Health

Can You Use Hyperbaric Chambers For Wound Healing?

Hyperbaric oxygen therapy is a treatment option that can promote healing in chronic recalcitrant ulcers by increasing the oxygen supply to the wound. You could find isolated cases about hyperbaric chambers for wound healing with excellent results in the scientific literature. Still, the conclusions of the many clinical trials available are not so encouraging. The objective of this post is to know more in detail about this treatment modality.

What is hyperbaric oxygen therapy (HBOT)?

It consists of administering pure oxygen at a pressure higher than the atmospheric one to increase the partial pressure of oxygen (pO2) in the tissues. The patient is placed in an individual pressurized cabin, in which he or she usually breathes, or in a collective one with the administration of oxygen through a mask. There is no agreement on the most appropriate frequency, duration, and pressure. Usually, 100% oxygen is used at a pressure between 2 and 3 Absolute Atmospheres (1 Absolute Atmosphere= 760 mmHg) for 1-2 hours, five days a week, for 6-8 weeks. During treatment, arterial pO2 can exceed 2000 mmHg, when it usually is about 90 mmHg, and tissue levels of 200-400 mmHg can be reached.

Indications for this therapy include carbon monoxide poisoning, rapid decompression syndrome, acute traumatic ischemia, necrotizing fasciitis, osteomyelitis, and chronic wounds, mainly in diabetic feet.

What does hyperbaric oxygen therapy contribute to the healing of chronic wounds?

Hyperbaric oxygen therapy is a treatment option that can promote healing in chronic recalcitrant ulcers by increasing the oxygen supply to the wound. In the scientific literature, we find isolated cases and series with excellent results, but the conclusions of the many clinical trials available are not so encouraging. The objective of this post is to know more in detail about this treatment modality.

What is hyperbaric oxygen therapy (HBOT)?

It consists of administering pure oxygen at a pressure higher than the atmospheric one to increase the partial pressure of oxygen (pO2) in the tissues. The patient is placed in an individual pressurized cabin, in which he or she usually breathes, or in a collective one with the administration of oxygen through a mask. There is no agreement on the most appropriate frequency, duration, and pressure. Usually, 100% oxygen is used at a pressure between 2 and 3 Absolute Atmospheres (1 Absolute Atmosphere= 760 mmHg) for 1-2 hours, five days a week, for 6-8 weeks. During treatment, arterial pO2 can exceed 2000 mmHg, when it usually is about 90 mmHg, and tissue levels of 200-400 mmHg can be reached.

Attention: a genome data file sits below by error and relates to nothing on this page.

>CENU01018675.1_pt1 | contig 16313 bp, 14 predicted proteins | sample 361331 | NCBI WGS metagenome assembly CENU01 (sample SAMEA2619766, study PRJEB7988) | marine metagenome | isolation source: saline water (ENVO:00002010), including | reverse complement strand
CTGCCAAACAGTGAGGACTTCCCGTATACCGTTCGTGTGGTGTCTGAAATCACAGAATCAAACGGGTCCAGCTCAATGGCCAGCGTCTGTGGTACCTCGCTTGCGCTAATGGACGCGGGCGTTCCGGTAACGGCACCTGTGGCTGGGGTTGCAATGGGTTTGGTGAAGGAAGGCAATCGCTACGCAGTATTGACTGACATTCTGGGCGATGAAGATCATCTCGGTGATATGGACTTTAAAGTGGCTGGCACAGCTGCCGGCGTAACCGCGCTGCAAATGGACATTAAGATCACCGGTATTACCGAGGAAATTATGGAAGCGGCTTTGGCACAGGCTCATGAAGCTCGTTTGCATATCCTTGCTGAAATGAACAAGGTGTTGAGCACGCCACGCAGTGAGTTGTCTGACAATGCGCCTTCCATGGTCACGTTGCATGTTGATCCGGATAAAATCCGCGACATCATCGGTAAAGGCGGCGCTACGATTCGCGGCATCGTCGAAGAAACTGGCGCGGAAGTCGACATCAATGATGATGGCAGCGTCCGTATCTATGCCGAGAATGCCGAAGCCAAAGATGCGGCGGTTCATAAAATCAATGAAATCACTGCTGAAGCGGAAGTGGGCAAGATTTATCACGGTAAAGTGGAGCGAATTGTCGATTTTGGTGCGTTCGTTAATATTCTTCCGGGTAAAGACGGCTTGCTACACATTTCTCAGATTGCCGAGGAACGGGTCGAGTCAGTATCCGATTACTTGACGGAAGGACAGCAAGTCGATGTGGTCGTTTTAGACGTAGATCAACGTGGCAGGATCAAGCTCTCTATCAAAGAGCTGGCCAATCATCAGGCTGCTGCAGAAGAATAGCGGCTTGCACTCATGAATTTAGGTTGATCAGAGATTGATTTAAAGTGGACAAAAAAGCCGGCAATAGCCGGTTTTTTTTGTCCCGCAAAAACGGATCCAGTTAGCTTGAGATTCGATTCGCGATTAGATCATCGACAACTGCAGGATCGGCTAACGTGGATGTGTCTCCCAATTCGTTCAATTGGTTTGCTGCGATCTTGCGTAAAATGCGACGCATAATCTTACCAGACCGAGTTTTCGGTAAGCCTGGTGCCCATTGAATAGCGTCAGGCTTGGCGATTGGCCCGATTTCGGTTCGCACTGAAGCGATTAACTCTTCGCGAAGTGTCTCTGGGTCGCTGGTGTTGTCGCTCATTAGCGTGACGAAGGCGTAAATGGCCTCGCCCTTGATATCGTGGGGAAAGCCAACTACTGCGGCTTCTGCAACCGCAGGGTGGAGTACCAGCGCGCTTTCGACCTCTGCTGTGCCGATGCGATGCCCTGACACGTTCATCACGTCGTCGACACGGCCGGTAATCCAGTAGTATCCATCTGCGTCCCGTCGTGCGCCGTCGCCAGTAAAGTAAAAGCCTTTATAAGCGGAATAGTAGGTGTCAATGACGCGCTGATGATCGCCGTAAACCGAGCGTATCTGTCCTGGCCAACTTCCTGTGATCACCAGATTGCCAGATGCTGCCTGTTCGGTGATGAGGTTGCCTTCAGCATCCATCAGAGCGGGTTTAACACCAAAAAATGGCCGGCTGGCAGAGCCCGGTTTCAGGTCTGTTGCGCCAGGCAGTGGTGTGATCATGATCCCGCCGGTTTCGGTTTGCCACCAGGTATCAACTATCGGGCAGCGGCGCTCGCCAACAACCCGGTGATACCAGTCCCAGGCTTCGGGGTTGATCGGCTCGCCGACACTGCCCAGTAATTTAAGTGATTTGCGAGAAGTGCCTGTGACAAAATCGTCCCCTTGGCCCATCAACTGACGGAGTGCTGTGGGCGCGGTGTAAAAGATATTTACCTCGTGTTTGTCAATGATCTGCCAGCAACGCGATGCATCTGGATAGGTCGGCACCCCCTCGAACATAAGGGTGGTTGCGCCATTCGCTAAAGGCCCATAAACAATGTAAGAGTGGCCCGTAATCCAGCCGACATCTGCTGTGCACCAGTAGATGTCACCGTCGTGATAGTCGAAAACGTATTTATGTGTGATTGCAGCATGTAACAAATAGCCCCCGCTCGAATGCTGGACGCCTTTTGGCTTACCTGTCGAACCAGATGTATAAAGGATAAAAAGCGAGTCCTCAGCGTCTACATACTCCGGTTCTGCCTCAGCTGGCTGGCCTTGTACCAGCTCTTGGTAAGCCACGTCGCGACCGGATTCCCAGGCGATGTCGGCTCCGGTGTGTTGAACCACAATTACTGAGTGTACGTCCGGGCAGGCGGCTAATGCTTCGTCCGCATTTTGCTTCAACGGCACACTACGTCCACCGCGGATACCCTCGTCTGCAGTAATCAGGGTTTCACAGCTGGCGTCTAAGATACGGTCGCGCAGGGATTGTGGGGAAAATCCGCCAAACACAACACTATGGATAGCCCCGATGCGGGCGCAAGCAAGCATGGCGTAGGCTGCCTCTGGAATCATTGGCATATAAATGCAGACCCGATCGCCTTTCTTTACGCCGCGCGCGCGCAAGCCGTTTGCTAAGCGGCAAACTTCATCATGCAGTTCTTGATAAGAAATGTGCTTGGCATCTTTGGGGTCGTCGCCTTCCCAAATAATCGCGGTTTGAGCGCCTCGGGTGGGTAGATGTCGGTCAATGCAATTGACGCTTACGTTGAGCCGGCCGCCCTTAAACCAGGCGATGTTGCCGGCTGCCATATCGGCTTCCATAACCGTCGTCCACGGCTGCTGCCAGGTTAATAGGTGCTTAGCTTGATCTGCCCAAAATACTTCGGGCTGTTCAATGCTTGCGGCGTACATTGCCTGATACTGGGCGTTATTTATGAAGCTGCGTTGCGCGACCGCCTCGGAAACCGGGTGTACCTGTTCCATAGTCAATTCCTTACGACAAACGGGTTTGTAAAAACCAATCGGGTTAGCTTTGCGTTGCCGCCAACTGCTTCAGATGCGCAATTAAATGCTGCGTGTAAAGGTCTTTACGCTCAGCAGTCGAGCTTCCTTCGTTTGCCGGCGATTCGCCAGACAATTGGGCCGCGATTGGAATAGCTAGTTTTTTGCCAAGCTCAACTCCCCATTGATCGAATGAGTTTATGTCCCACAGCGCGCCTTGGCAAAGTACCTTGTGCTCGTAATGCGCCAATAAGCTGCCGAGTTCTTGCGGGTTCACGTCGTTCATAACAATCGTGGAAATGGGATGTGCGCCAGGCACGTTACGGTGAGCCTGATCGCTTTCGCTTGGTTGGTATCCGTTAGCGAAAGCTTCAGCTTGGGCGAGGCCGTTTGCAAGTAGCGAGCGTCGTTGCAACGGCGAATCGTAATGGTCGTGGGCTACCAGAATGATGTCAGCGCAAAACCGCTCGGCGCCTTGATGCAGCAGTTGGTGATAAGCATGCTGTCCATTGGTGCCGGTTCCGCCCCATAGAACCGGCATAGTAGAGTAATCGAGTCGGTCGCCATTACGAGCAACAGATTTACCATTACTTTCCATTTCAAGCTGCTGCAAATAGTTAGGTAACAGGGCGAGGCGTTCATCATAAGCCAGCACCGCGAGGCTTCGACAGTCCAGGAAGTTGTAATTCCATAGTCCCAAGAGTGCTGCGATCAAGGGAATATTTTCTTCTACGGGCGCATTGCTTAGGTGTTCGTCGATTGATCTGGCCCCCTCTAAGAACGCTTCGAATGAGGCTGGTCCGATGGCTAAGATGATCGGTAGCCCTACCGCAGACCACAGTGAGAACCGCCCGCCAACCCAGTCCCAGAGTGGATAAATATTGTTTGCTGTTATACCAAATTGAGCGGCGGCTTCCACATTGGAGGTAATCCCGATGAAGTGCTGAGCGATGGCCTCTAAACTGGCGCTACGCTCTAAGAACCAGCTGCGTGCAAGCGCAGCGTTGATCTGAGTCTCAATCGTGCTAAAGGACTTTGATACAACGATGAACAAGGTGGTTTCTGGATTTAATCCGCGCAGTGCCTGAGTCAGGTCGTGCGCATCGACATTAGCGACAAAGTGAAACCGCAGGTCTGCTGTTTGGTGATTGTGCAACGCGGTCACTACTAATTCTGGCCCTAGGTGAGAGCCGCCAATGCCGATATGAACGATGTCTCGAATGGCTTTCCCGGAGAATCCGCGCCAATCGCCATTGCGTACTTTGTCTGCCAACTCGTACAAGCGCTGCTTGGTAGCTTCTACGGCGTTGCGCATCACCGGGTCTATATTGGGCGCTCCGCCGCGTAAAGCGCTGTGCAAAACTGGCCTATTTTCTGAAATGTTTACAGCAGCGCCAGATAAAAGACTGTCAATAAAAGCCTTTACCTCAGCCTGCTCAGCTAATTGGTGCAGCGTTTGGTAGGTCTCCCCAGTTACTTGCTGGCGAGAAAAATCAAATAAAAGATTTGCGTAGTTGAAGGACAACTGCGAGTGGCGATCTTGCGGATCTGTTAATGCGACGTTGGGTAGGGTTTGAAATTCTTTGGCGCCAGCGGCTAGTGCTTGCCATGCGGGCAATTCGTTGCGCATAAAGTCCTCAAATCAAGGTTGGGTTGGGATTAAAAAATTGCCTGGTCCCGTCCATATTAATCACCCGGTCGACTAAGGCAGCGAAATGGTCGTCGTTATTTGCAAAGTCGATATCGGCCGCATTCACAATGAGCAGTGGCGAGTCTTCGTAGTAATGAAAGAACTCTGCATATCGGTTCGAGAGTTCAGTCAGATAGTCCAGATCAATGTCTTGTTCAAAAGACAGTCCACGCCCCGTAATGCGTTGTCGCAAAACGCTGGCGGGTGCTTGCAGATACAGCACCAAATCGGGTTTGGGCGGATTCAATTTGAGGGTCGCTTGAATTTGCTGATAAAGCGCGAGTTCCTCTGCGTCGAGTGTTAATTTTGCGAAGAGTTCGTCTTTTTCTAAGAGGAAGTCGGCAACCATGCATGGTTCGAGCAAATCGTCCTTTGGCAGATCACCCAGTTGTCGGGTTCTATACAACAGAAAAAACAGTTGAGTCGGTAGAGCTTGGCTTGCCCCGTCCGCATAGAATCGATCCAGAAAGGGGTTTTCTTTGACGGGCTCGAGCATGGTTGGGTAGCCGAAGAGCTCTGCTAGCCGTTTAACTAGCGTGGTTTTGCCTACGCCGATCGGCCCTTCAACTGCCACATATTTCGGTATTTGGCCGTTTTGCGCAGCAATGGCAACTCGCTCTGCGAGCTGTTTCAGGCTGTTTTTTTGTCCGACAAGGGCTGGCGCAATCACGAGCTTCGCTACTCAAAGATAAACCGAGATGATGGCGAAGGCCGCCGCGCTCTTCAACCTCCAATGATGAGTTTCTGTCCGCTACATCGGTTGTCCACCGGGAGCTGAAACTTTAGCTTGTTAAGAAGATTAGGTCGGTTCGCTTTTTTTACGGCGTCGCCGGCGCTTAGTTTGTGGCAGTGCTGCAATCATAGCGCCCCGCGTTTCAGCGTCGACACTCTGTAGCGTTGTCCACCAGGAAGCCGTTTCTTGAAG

Indications for this therapy include carbon monoxide poisoning, rapid decompression syndrome, acute traumatic ischemia, necrotizing fasciitis, osteomyelitis, and chronic wounds, mainly in diabetic feet.

What are the possible adverse effects of TOH?

The most common is the appearance of progressive lenticular myopia, which is usually reversible shortly after the end of treatment. Due to the increase in pressure, the middle ear’s barotrauma can be triggered, which can be avoided if the patient is trained in preventive maneuvers (Valsalva, yawning) or tympanostomy placement tubes.

THO is contraindicated in patients with pneumothorax, chronic obstructive pulmonary disease, a history of thoracic or ear surgery, and pregnancy.

As the treatment is performed in a cabin, it must be considered that it can trigger anxiety in patients with claustrophobia.

Since oxygen at high doses is toxic to the central nervous system and lungs, daily exposure should not exceed 2 hours. Besides, it is common to have periods of rest breathing normal air every 20-30 minutes of treatment as a preventive measure. These measures make THO a safe treatment.

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